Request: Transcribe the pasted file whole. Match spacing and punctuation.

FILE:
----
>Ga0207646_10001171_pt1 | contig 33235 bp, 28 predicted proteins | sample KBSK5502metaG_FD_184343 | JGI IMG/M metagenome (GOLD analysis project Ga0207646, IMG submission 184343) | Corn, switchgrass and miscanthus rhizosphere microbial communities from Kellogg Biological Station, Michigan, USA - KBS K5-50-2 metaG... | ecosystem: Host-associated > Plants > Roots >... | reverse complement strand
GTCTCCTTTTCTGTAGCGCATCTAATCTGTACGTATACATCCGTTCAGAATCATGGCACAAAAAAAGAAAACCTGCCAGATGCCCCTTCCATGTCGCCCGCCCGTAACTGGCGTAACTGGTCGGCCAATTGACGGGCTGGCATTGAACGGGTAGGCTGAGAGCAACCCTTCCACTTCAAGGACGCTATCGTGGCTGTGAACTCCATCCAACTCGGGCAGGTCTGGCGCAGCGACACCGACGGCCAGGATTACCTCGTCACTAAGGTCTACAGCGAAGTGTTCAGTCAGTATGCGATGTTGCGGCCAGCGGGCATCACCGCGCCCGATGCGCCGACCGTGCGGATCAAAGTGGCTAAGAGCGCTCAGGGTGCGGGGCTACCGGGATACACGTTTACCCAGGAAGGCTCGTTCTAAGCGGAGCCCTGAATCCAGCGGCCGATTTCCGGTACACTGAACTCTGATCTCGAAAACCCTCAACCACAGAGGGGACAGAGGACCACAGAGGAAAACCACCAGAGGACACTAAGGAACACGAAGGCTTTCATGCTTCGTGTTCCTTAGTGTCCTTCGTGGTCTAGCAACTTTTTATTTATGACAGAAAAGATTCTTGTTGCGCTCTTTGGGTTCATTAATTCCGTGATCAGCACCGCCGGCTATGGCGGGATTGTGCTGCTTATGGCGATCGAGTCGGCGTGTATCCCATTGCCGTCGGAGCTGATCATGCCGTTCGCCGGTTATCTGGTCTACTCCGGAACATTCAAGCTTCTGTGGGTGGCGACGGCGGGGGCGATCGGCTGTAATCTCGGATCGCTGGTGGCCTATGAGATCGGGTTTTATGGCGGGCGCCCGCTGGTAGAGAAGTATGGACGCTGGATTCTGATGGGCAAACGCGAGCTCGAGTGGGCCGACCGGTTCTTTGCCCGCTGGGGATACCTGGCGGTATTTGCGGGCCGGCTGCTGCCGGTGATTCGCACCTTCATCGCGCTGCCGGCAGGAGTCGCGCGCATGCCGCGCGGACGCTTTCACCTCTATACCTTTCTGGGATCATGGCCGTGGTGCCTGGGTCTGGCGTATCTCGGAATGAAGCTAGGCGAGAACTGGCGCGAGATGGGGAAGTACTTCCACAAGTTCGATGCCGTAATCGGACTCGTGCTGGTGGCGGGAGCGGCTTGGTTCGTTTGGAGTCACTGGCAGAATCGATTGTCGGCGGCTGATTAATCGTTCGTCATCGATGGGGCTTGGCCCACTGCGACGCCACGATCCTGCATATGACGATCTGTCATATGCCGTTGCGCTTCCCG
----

>Ga0207646_10001171_pt1 | contig 33235 bp, 28 predicted proteins | sample KBSK5502metaG_FD_184343 | JGI IMG/M metagenome (GOLD analysis project Ga0207646, IMG submission 184343) | Corn, switchgrass and miscanthus rhizosphere microbial communities from Kellogg Biological Station, Michigan, USA - KBS K5-50-2 metaG... | ecosystem: Host-associated > Plants > Roots >... | reverse complement strand
GTCTCCTTTTCTGTAGCGCATCTAATCTGTACGTATACATCCGTTCAGAATCATGGCACAAAAAAAGAAAACCTGCCAGATGCCCCTTCCATGTCGCCCGCCCGTAACTGGCGTAACTGGTCGGCCAATTGACGGGCTGGCATTGAACGGGTAGGCTGAGAGCAACCCTTCCACTTCAAGGACGCTATCGTGGCTGTGAACTCCATCCAACTCGGGCAGGTCTGGCGCAGCGACACCGACGGCCAGGATTACCTCGTCACTAAGGTCTACAGCGAAGTGTTCAGTCAGTATGCGATGTTGCGGCCAGCGGGCATCACCGCGCCCGATGCGCCGACCGTGCGGATCAAAGTGGCTAAGAGCGCTCAGGGTGCGGGGCTACCGGGATACACGTTTACCCAGGAAGGCTCGTTCTAAGCGGAGCCCTGAATCCAGCGGCCGATTTCCGGTACACTGAACTCTGATCTCGAAAACCCTCAACCACAGAGGGGACAGAGGACCACAGAGGAAAACCACCAGAGGACACTAAGGAACACGAAGGCTTTCATGCTTCGTGTTCCTTAGTGTCCTTCGTGGTCTAGCAACTTTTTATTTATGACAGAAAAGATTCTTGTTGCGCTCTTTGGGTTCATTAATTCCGTGATCAGCACCGCCGGCTATGGCGGGATTGTGCTGCTTATGGCGATCGAGTCGGCGTGTATCCCATTGCCGTCGGAGCTGATCATGCCGTTCGCCGGTTATCTGGTCTACTCCGGAACATTCAAGCTTCTGTGGGTGGCGACGGCGGGGGCGATCGGCTGTAATCTCGGATCGCTGGTGGCCTATGAGATCGGGTTTTATGGCGGGCGCCCGCTGGTAGAGAAGTATGGACGCTGGATTCTGATGGGCAAACGCGAGCTCGAGTGGGCCGACCGGTTCTTTGCCCGCTGGGGATACCTGGCGGTATTTGCGGGCCGGCTGCTGCCGGTGATTCGCACCTTCATCGCGCTGCCGGCAGGAGTCGCGCGCATGCCGCGCGGACGCTTTCACCTCTATACCTTTCTGGGATCATGGCCGTGGTGCCTGGGTCTGGCGTATCTCGGAATGAAGCTAGGCGAGAACTGGCGCGAGATGGGGAAGTACTTCCACAAGTTCGATGCCGTAATCGGACTCGTGCTGGTGGCGGGAGCGGCTTGGTTCGTTTGGAGTCACTGGCAGAATCGATTGTCGGCGGCTGATTAATCGTTCGTCATCGATGGGGCTTGGCCCACTGCGACGCCACGATCCTGCATATGACGATCTGTCATATGCCGTTGCGCTTCCCG